Job Corps' motto is "Success Lasts a Lifetime" and nowhere is this more evident than in the story of Idaho Court of Appeals Chief Judge Sergio Gutierrez, who received his GED and studied carpentry at the Wolf Creek Job Corps Center in the early 1970s.

Born in Chihuahua, Mexico, Sergio crossed the border with his family and settled in Stockton, California. His father struggled to make ends meet for his six children on fieldworkers’ wages and his mother suffered from crippling mental illness. To ease their burden, Sergio, then four years old, and one of his sisters moved to Carlsbad, New Mexico, to live with their loving grandmother in a leaky, hole-covered house that he remembers as barely habitable. Despite this poverty and hardship, Sergio was inspired by his grandmother’s wisdom and promised her that he would make something of himself.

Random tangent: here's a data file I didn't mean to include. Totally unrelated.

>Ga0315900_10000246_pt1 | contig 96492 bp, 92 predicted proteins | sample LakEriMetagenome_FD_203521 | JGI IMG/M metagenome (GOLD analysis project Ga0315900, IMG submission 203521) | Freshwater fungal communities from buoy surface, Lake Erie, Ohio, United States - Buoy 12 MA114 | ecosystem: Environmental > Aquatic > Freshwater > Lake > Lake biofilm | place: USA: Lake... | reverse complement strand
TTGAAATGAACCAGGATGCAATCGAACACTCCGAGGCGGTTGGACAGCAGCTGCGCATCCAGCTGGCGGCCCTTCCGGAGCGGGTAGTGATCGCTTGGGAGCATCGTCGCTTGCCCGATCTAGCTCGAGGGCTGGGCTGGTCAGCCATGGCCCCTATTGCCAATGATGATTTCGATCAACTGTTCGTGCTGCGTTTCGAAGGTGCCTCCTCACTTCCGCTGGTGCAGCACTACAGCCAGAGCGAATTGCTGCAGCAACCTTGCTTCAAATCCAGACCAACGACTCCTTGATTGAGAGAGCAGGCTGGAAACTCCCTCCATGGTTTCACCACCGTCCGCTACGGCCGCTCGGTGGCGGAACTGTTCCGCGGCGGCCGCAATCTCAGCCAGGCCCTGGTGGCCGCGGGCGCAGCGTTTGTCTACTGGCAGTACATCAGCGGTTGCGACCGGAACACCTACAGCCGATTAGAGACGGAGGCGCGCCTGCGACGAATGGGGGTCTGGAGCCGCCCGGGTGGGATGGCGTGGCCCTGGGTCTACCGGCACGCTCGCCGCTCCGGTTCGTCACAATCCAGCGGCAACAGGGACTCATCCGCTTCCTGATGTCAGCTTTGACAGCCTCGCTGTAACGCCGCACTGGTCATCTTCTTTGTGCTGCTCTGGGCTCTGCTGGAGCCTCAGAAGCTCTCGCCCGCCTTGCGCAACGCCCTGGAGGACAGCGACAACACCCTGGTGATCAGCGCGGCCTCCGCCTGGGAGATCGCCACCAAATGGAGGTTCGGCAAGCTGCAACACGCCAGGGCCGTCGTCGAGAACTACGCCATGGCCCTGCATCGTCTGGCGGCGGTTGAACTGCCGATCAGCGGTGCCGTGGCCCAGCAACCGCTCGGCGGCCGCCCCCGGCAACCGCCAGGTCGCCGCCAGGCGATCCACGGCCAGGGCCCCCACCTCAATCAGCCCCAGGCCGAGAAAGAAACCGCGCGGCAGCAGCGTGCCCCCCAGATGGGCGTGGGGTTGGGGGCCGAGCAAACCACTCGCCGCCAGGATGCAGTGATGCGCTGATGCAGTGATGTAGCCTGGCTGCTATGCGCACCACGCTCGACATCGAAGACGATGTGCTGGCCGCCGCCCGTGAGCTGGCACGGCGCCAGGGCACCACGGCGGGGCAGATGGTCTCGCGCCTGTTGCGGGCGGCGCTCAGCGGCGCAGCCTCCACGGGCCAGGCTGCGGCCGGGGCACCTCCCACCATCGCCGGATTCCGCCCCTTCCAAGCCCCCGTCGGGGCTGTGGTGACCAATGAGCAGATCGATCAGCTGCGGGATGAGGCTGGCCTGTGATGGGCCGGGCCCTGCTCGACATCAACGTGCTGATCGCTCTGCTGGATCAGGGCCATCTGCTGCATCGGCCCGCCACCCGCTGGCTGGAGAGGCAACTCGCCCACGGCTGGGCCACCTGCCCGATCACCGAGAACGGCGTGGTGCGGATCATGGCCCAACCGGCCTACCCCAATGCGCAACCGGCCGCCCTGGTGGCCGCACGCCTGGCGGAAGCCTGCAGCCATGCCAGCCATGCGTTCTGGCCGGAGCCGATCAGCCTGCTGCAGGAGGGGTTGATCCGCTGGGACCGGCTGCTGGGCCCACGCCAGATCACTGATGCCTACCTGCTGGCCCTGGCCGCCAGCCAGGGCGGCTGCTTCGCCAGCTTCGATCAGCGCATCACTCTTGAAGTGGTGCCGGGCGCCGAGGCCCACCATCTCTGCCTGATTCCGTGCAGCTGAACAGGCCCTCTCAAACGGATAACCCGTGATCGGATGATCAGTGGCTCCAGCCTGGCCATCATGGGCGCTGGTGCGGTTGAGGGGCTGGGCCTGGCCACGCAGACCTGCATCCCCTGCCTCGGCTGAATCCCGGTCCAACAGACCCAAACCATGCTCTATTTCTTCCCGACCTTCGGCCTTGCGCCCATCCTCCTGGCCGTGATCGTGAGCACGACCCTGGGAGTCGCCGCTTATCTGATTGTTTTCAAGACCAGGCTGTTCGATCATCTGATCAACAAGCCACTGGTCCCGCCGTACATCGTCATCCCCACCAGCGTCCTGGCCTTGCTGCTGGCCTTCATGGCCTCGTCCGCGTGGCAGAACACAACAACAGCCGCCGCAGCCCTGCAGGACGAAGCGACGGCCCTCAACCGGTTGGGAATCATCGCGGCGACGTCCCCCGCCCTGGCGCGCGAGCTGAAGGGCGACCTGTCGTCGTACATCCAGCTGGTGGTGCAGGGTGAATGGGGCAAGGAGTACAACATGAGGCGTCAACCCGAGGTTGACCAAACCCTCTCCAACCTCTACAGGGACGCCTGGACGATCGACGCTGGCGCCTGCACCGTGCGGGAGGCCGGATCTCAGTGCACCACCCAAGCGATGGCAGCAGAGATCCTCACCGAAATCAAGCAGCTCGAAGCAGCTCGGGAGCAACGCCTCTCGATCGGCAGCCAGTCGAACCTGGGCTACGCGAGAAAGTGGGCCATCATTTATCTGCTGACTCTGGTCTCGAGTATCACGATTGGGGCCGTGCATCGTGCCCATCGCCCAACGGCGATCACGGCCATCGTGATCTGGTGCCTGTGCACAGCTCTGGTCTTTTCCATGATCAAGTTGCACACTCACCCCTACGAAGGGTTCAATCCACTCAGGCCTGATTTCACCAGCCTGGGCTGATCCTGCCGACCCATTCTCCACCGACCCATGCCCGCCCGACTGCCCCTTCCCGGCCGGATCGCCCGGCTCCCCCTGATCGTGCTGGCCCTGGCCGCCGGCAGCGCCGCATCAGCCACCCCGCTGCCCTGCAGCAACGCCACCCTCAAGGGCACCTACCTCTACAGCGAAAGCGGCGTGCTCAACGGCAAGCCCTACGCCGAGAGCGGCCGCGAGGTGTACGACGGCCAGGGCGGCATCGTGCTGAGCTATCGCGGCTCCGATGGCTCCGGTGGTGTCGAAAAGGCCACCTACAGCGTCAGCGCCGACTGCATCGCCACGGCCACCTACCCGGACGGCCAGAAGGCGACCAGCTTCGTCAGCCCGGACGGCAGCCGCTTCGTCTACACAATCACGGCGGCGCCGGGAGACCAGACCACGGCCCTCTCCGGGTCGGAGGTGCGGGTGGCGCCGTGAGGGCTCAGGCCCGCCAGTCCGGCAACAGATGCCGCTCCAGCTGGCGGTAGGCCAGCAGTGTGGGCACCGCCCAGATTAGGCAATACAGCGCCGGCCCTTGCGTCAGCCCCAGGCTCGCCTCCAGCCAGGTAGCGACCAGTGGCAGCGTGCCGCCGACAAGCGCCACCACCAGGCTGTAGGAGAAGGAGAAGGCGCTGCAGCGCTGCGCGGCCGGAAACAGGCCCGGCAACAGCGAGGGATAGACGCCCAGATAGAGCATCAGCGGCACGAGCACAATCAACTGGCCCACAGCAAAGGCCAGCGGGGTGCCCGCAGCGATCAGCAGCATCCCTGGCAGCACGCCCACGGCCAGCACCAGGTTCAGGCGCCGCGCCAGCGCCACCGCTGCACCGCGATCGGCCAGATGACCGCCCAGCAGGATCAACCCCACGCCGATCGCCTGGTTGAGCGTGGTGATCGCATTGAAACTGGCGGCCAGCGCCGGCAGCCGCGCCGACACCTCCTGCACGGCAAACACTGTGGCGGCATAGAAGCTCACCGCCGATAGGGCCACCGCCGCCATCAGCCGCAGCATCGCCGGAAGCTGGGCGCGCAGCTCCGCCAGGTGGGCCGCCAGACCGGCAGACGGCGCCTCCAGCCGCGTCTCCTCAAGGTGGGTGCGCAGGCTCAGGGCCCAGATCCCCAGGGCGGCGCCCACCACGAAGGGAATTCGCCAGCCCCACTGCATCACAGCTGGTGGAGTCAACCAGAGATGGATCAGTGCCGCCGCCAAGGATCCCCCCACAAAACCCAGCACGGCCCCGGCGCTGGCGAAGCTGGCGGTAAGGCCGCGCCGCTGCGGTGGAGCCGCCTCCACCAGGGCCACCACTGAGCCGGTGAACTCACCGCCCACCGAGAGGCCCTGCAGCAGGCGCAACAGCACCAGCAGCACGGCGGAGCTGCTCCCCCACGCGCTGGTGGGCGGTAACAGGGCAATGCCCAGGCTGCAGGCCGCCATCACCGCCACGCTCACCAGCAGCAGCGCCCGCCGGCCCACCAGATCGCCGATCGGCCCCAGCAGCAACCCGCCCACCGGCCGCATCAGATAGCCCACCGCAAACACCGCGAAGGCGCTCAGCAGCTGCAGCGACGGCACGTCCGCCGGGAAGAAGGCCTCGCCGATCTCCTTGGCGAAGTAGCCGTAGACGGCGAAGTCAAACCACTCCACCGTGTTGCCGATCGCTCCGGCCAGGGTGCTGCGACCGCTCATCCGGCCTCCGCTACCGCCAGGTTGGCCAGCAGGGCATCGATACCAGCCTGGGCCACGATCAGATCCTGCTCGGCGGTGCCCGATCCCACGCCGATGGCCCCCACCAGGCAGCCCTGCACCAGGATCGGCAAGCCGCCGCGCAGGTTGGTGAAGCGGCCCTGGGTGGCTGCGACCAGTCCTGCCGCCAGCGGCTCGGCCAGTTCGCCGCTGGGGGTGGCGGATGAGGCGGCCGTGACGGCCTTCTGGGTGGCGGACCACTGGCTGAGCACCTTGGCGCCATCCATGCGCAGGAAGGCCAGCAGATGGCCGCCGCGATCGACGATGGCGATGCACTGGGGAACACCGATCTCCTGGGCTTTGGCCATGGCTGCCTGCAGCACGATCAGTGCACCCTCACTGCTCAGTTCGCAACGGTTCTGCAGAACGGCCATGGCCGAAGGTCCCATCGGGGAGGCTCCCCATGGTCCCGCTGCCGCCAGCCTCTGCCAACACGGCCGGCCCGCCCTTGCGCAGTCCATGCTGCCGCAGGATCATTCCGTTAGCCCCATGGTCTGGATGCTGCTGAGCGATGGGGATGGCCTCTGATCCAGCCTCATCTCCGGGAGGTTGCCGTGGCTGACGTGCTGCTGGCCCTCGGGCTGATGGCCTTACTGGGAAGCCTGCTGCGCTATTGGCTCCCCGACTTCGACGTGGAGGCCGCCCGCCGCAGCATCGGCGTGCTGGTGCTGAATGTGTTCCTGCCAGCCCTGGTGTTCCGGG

When Gutierrez was 12, his beloved grandmother died, and he moved back to Stockton with his mother, his farmworker stepfather, and 12 other siblings. Scraping by in these conditions proved to be too much for the young man. He dropped out of high school after finishing 9th grade and fell in with a crowd of older boys that he admits were hoodlums.

Often homeless and frustrated with barely getting by on menial jobs, Sergio went to an employment office where he met a woman who recommended the Job Corps program to him. Resolving to fulfill his promise to his grandmother, he enrolled that day. This was when his new life began.

At 16, Sergio began attending the Wolf Creek Job Corps Center in Oregon. The structure, support, and serenity of the center "gave me an affirmation that I could do something with my life." Sergio quickly became a leader among the students and graduated with carpentry skills and a GED.